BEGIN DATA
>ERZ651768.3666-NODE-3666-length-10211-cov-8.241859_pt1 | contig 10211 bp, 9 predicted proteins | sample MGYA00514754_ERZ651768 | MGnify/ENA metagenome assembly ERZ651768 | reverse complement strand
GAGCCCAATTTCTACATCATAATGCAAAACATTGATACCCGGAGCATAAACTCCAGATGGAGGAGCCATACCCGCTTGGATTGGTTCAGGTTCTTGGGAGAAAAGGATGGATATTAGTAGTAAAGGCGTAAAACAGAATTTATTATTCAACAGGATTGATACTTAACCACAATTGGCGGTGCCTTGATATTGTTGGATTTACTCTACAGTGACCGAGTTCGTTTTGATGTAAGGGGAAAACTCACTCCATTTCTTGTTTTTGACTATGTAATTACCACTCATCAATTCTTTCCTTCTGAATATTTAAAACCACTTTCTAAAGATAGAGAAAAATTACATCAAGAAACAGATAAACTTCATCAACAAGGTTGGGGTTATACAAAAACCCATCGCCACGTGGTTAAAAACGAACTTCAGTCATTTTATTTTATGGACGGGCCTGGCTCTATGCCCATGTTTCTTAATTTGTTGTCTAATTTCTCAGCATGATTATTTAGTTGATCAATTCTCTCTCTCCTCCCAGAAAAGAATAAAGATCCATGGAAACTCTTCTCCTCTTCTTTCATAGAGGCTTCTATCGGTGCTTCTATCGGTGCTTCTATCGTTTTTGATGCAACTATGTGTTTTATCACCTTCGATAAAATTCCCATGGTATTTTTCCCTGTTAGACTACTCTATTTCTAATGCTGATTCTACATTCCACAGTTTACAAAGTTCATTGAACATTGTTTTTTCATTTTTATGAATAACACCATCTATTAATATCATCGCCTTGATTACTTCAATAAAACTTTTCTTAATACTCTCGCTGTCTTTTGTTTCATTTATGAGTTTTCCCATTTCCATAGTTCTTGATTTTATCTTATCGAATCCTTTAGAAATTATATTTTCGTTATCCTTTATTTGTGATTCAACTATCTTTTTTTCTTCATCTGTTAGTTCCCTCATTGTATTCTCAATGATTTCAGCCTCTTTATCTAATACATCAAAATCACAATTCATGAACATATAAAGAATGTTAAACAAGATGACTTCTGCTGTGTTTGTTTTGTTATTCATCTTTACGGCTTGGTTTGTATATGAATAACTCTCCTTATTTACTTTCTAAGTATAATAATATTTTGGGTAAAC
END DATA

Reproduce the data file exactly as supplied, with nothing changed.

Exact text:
>ERZ651768.3666-NODE-3666-length-10211-cov-8.241859_pt1 | contig 10211 bp, 9 predicted proteins | sample MGYA00514754_ERZ651768 | MGnify/ENA metagenome assembly ERZ651768 | reverse complement strand
GAGCCCAATTTCTACATCATAATGCAAAACATTGATACCCGGAGCATAAACTCCAGATGGAGGAGCCATACCCGCTTGGATTGGTTCAGGTTCTTGGGAGAAAAGGATGGATATTAGTAGTAAAGGCGTAAAACAGAATTTATTATTCAACAGGATTGATACTTAACCACAATTGGCGGTGCCTTGATATTGTTGGATTTACTCTACAGTGACCGAGTTCGTTTTGATGTAAGGGGAAAACTCACTCCATTTCTTGTTTTTGACTATGTAATTACCACTCATCAATTCTTTCCTTCTGAATATTTAAAACCACTTTCTAAAGATAGAGAAAAATTACATCAAGAAACAGATAAACTTCATCAACAAGGTTGGGGTTATACAAAAACCCATCGCCACGTGGTTAAAAACGAACTTCAGTCATTTTATTTTATGGACGGGCCTGGCTCTATGCCCATGTTTCTTAATTTGTTGTCTAATTTCTCAGCATGATTATTTAGTTGATCAATTCTCTCTCTCCTCCCAGAAAAGAATAAAGATCCATGGAAACTCTTCTCCTCTTCTTTCATAGAGGCTTCTATCGGTGCTTCTATCGGTGCTTCTATCGTTTTTGATGCAACTATGTGTTTTATCACCTTCGATAAAATTCCCATGGTATTTTTCCCTGTTAGACTACTCTATTTCTAATGCTGATTCTACATTCCACAGTTTACAAAGTTCATTGAACATTGTTTTTTCATTTTTATGAATAACACCATCTATTAATATCATCGCCTTGATTACTTCAATAAAACTTTTCTTAATACTCTCGCTGTCTTTTGTTTCATTTATGAGTTTTCCCATTTCCATAGTTCTTGATTTTATCTTATCGAATCCTTTAGAAATTATATTTTCGTTATCCTTTATTTGTGATTCAACTATCTTTTTTTCTTCATCTGTTAGTTCCCTCATTGTATTCTCAATGATTTCAGCCTCTTTATCTAATACATCAAAATCACAATTCATGAACATATAAAGAATGTTAAACAAGATGACTTCTGCTGTGTTTGTTTTGTTATTCATCTTTACGGCTTGGTTTGTATATGAATAACTCTCCTTATTTACTTTCTAAGTATAATAATATTTTGGGTAAAC